Genesis 25:8—Did the Hebrews have a concept of life after death at such an early point in their history?
Problem: Critical scholars assert that the early Hebrews had a very rudimentary religion that over the centuries would undergo great evolutionary development before ultimately arriving at a concept of life after death. However, this phrase implies that the Hebrews had a concept of immortality at a very early stage in the development of the nation.
Solution: First of all, this criticism is based on the highly problematic premise that there is an evolutionary development of religion, with highly developed monotheism being very late. Recent archaeological findings at Ebla, however, contradict such speculation showing that monotheism was a very early belief (even before 2000 b.c.). Furthermore, the expression “gathered to his people” certainly seems to indicate more than merely being buried close to his kinsmen. In fact, since Abraham had left his homeland in Ur of the Chaldees to go to the land which God promised him, it would be contrary to Abraham’s life to have his body returned to the land of his father’s house for burial. The idea that the soul continued to live after the death of the body was a belief held by many peoples in the time of Abraham, including the Sumerians, the Babylonians, the Egyptians, and others.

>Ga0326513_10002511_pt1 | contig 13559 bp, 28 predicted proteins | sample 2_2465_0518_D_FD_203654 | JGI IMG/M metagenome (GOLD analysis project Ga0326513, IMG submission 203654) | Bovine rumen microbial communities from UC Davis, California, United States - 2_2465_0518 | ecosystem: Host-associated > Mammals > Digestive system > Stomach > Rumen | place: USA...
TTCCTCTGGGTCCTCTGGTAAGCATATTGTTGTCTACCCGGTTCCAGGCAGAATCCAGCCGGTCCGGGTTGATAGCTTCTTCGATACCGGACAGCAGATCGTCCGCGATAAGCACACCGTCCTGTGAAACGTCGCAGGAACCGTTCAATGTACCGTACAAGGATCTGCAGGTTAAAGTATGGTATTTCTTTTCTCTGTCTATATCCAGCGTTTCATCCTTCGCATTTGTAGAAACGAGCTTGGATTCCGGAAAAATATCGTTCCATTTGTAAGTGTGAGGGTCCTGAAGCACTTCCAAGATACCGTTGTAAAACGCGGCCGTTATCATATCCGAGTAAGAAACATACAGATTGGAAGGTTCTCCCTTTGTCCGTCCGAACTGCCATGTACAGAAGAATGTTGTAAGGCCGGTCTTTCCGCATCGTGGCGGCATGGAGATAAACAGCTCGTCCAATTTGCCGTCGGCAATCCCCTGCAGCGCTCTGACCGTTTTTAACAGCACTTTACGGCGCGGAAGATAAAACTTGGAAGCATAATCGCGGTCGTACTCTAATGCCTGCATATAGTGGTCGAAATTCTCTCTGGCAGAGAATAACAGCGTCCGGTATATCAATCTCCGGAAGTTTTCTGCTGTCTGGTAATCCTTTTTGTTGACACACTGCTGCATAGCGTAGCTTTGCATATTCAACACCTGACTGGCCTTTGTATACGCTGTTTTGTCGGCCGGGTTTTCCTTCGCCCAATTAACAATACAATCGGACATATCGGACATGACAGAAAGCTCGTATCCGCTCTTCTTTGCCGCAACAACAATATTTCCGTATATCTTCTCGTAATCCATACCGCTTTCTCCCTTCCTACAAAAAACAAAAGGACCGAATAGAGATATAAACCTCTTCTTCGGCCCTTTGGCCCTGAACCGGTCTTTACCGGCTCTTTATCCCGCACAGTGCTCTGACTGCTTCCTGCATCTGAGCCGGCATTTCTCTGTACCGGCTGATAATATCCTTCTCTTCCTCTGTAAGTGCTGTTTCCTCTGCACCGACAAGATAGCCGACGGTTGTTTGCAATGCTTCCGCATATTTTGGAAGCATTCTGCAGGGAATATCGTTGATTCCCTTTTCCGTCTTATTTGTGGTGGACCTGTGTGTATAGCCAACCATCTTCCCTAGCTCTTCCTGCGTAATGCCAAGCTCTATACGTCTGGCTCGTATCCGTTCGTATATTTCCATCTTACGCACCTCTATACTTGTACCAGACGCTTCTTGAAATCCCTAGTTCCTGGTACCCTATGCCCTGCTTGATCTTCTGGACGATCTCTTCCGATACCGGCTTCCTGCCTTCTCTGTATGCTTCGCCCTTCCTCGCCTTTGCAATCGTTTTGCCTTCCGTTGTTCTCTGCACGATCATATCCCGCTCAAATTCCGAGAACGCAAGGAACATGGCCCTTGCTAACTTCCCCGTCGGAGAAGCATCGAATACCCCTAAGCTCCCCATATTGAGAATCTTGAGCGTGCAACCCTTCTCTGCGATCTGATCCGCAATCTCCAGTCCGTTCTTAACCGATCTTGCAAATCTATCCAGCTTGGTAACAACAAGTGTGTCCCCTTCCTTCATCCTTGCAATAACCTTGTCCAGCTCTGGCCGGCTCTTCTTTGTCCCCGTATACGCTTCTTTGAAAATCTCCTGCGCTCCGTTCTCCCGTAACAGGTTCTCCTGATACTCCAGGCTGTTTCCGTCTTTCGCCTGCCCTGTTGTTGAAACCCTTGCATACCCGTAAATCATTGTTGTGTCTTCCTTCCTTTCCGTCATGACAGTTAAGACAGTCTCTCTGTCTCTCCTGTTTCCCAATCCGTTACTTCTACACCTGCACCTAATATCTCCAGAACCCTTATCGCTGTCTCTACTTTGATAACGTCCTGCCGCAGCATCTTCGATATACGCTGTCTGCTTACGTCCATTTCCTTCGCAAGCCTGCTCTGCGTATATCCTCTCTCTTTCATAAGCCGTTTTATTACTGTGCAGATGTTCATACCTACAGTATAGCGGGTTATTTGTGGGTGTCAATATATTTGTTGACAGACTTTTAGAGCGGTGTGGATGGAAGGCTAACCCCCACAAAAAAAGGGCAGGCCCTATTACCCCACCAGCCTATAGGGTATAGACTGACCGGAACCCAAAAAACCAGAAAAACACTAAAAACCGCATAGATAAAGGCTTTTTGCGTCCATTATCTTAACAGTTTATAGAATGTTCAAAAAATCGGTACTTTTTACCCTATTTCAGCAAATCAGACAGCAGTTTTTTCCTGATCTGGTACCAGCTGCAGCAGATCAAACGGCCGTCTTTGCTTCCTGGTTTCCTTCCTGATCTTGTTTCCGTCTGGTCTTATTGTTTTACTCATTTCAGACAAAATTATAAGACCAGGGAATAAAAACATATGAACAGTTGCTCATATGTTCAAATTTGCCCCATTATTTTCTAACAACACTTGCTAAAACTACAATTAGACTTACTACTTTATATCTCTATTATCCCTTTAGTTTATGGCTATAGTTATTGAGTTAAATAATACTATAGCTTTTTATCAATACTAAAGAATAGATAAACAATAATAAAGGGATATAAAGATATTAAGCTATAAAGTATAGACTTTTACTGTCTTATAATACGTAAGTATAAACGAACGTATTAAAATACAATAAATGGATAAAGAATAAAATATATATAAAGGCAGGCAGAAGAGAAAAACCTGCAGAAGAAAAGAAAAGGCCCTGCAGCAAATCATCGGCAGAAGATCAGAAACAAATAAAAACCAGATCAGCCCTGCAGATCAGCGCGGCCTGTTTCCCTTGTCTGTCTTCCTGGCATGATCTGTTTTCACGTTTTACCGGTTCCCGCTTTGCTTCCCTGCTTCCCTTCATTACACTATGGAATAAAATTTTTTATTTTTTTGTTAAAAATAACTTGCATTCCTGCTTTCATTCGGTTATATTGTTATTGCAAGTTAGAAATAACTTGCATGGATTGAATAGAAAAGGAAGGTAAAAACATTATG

In addition, this is not the only early reference to the concept of life after death. The Book of Job is probably the oldest book of the OT, with the events of the book dating back to the time of Abraham and the patriarchs of Israel. Yet, as early as Job, we find not only the concept of life after death, but also the concept of a bodily resurrection. In Job 19:25–26 we find Job expressing his confidence that, though he may not see his personal vindication in this life, he knew that God would ultimately make things right. This confidence moved him to express his conviction that he would indeed stand before God even after his physical demise; “For I know that my Redeemer lives, and He shall stand at last on the earth; And after my skin is destroyed, this I know, that in my flesh I shall see God.” This verse shows that the concept of life after death was a very early conviction, and that the people of God also believed in the resurrection of the body.
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This excerpt is from When Critics Ask: A Popular Handbook on Bible Difficulties (Wheaton, Ill.: Victor Books, 1992). © 2014 Norman Geisler and Thomas Howe. All rights reserved. Used by permission. Click here to purchase this book.